Plans for Sydney’s 2nd Airport threaten World Heritage wilderness

BC Airport flight paths

Flight paths (yellow) over the northern sector of the Blue Mountains National Park, converging over Blaxland.

As you can probably tell from my deliberately slightly inflammatory heading, I started out writing this as a call to arms.  Something a little like this: Guys! In case you didn’t know, they’ve dug up the zombie proposal to build an airport in Western Sydney again and it’s going to affect the Blueys! But the more I’ve read into the process and history of the Badgery’s Creek (BC) proposed airport site, the more fascinated I’ve become.

So this is not a call to action – although if you are concerned about the fact that under the current proposal flights will be swinging in low over small towns in the lower Blue Mountains, their engines joining in the symphonic buzz of bees over the  largely pristine wilderness in Glenbrook, you can find info about actions you can take here:
(get in before Dec 18th)

But yes, this is less of a call to action than a sharing of my brief foray into the history of the Badgery’s Creek site and recent developments.

A new airport for Sydney. Well, Kingsford Smith is pretty busy so it seems fair enough. And it’s not the first we’ve heard of it. If you’ve been around longer than me you might have heard about it in the 60s, when BC was earmarked for future use as an airport, or in the 80s when Bob Hawke decided it was time and BC was the site, before backflipping and building another runway at Kingsford Smith.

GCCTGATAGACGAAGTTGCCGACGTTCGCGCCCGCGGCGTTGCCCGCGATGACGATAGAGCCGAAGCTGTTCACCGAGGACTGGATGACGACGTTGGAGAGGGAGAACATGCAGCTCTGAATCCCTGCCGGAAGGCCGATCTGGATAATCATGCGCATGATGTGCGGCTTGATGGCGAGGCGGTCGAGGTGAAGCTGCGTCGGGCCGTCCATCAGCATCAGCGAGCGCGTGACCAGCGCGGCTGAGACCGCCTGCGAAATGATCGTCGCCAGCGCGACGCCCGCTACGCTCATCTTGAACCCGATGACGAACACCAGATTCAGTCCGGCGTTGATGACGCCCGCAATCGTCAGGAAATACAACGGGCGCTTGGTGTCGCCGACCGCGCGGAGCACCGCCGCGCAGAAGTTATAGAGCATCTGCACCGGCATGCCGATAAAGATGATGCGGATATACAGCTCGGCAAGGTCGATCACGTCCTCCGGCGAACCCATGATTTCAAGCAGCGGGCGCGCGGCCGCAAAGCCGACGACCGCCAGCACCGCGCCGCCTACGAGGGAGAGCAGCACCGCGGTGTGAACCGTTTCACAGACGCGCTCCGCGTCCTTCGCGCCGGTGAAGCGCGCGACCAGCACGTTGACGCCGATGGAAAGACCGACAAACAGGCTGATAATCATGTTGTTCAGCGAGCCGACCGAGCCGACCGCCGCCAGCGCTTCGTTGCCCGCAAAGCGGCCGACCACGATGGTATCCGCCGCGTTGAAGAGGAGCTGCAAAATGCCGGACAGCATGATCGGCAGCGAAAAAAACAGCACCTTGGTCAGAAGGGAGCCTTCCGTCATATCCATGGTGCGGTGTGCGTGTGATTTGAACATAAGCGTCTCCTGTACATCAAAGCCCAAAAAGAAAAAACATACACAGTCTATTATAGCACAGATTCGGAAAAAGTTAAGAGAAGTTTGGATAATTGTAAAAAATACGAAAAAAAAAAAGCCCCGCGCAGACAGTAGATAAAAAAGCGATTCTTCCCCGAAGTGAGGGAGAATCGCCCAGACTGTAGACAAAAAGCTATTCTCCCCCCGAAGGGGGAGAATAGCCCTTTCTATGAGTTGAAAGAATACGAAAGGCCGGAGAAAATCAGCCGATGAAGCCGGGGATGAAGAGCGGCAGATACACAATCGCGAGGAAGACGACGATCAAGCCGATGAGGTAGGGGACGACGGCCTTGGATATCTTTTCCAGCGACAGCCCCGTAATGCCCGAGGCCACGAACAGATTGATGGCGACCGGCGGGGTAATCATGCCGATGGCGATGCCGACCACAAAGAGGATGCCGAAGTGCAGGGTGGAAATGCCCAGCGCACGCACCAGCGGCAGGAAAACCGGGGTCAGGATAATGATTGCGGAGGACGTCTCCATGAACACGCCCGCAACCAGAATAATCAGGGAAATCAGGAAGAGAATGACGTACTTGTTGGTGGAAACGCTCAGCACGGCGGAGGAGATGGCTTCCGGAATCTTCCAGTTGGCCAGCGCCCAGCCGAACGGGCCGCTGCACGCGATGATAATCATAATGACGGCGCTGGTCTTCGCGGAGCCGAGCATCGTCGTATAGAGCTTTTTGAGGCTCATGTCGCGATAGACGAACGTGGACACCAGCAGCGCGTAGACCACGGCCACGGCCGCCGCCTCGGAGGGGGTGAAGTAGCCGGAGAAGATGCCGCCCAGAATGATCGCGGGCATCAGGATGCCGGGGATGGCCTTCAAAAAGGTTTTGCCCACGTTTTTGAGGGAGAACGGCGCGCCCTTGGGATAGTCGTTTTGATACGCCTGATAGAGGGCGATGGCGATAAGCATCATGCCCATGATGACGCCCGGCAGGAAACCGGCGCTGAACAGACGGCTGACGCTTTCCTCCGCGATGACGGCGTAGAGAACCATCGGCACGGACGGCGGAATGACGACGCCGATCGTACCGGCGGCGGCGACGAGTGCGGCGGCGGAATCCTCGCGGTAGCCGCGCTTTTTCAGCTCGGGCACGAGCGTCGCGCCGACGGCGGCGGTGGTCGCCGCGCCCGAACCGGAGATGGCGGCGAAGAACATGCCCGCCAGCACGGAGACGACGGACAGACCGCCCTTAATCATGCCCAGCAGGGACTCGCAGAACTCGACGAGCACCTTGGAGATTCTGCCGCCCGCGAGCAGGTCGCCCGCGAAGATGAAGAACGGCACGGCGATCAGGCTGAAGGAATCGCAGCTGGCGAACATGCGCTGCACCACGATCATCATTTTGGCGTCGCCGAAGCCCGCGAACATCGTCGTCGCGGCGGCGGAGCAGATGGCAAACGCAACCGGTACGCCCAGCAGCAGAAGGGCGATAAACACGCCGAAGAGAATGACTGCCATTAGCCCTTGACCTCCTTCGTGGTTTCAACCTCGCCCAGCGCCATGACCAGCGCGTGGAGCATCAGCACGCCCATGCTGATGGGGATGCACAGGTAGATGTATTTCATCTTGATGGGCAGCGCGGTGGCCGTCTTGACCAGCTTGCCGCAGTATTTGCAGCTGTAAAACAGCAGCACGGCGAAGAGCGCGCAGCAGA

The first I heard about it was in the 90s when it came close, really close. The Howard government was chipping away at the BC airport plan. At the same time the Blue Mountains was applying for World Heritage status, and UNESCO repeatedly turned it down – World Heritage status wasn’t compatible with the proposed airport some 8km away. In particular, they were concerned about ‘the risk of airborne fuel emissions, visual intrusion, and predicted aircraft noise of 70 to 80 decibels as “adversely affecting the natural quiet” of the Blue Mountains area’. (SMH 20150103)

In the end the Howard government abandoned the airport plans and the Greater Blue Mountains World Heritage Area (GBMWHA) was established just a couple of weeks later. This has been a really positive thing for Blue Mountains tourism, especially nature-based tourism (which-full disclosure-is what I do for work).

This October a draft Environmental Impact Statement was released – the BC airport was up for discussion again. Quite suddenly it seems, and I wondered why.

Whatever the reason, it’s suddenly super-important. According to Lucy Turnbull (who’s she? The Prime Minister’s wife), the very future of Sydney depends on it: ‘We have to understand that the future success of Sydney lies very substantially in achieving and realising the potential of Badgerys Creek.’ (SMH, 20150910)

Yowza. Better hop to it. But again, why? I wonder if it might have something to do with the fact that some pundits say the marginal seat of Lindsay – which covers a massive part of Western Sydney – could be a key to the Liberals’ success in the next election. The airport promises an astronomical investment in the area, lots of jobs, more public transport and generally more vim and vigour.